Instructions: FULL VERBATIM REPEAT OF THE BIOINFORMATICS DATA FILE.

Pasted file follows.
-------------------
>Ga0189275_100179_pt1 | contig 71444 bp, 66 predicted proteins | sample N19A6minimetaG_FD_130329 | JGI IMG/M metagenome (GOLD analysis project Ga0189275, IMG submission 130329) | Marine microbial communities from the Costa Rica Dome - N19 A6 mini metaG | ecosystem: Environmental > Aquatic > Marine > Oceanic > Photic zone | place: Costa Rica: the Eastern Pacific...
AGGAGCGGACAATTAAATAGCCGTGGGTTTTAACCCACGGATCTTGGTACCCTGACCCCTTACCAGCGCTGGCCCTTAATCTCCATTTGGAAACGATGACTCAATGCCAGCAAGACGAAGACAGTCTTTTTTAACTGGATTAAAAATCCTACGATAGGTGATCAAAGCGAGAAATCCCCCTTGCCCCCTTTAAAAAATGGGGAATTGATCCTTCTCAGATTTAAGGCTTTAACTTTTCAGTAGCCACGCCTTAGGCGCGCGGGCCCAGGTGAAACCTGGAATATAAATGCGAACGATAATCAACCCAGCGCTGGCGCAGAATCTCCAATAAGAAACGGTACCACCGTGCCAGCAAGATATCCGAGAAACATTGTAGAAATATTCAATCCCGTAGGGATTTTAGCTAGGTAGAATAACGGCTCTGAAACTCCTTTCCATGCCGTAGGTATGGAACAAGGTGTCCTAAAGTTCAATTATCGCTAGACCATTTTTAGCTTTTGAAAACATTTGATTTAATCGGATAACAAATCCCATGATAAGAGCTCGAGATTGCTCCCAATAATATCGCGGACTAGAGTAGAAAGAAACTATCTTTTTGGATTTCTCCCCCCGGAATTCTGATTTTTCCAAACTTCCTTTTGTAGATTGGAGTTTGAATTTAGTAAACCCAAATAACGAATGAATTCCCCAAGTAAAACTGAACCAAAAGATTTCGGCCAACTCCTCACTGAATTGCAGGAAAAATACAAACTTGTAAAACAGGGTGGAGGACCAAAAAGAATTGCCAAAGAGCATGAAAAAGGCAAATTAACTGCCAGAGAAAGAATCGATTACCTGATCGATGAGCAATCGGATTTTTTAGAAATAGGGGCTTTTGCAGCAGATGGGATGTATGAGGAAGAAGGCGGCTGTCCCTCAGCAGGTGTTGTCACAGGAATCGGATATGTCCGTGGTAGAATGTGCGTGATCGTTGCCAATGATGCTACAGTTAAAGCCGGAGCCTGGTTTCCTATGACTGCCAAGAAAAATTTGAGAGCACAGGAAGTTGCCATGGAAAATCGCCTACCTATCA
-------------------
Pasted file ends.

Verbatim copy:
>Ga0189275_100179_pt1 | contig 71444 bp, 66 predicted proteins | sample N19A6minimetaG_FD_130329 | JGI IMG/M metagenome (GOLD analysis project Ga0189275, IMG submission 130329) | Marine microbial communities from the Costa Rica Dome - N19 A6 mini metaG | ecosystem: Environmental > Aquatic > Marine > Oceanic > Photic zone | place: Costa Rica: the Eastern Pacific...
AGGAGCGGACAATTAAATAGCCGTGGGTTTTAACCCACGGATCTTGGTACCCTGACCCCTTACCAGCGCTGGCCCTTAATCTCCATTTGGAAACGATGACTCAATGCCAGCAAGACGAAGACAGTCTTTTTTAACTGGATTAAAAATCCTACGATAGGTGATCAAAGCGAGAAATCCCCCTTGCCCCCTTTAAAAAATGGGGAATTGATCCTTCTCAGATTTAAGGCTTTAACTTTTCAGTAGCCACGCCTTAGGCGCGCGGGCCCAGGTGAAACCTGGAATATAAATGCGAACGATAATCAACCCAGCGCTGGCGCAGAATCTCCAATAAGAAACGGTACCACCGTGCCAGCAAGATATCCGAGAAACATTGTAGAAATATTCAATCCCGTAGGGATTTTAGCTAGGTAGAATAACGGCTCTGAAACTCCTTTCCATGCCGTAGGTATGGAACAAGGTGTCCTAAAGTTCAATTATCGCTAGACCATTTTTAGCTTTTGAAAACATTTGATTTAATCGGATAACAAATCCCATGATAAGAGCTCGAGATTGCTCCCAATAATATCGCGGACTAGAGTAGAAAGAAACTATCTTTTTGGATTTCTCCCCCCGGAATTCTGATTTTTCCAAACTTCCTTTTGTAGATTGGAGTTTGAATTTAGTAAACCCAAATAACGAATGAATTCCCCAAGTAAAACTGAACCAAAAGATTTCGGCCAACTCCTCACTGAATTGCAGGAAAAATACAAACTTGTAAAACAGGGTGGAGGACCAAAAAGAATTGCCAAAGAGCATGAAAAAGGCAAATTAACTGCCAGAGAAAGAATCGATTACCTGATCGATGAGCAATCGGATTTTTTAGAAATAGGGGCTTTTGCAGCAGATGGGATGTATGAGGAAGAAGGCGGCTGTCCCTCAGCAGGTGTTGTCACAGGAATCGGATATGTCCGTGGTAGAATGTGCGTGATCGTTGCCAATGATGCTACAGTTAAAGCCGGAGCCTGGTTTCCTATGACTGCCAAGAAAAATTTGAGAGCACAGGAAGTTGCCATGGAAAATCGCCTACCTATCA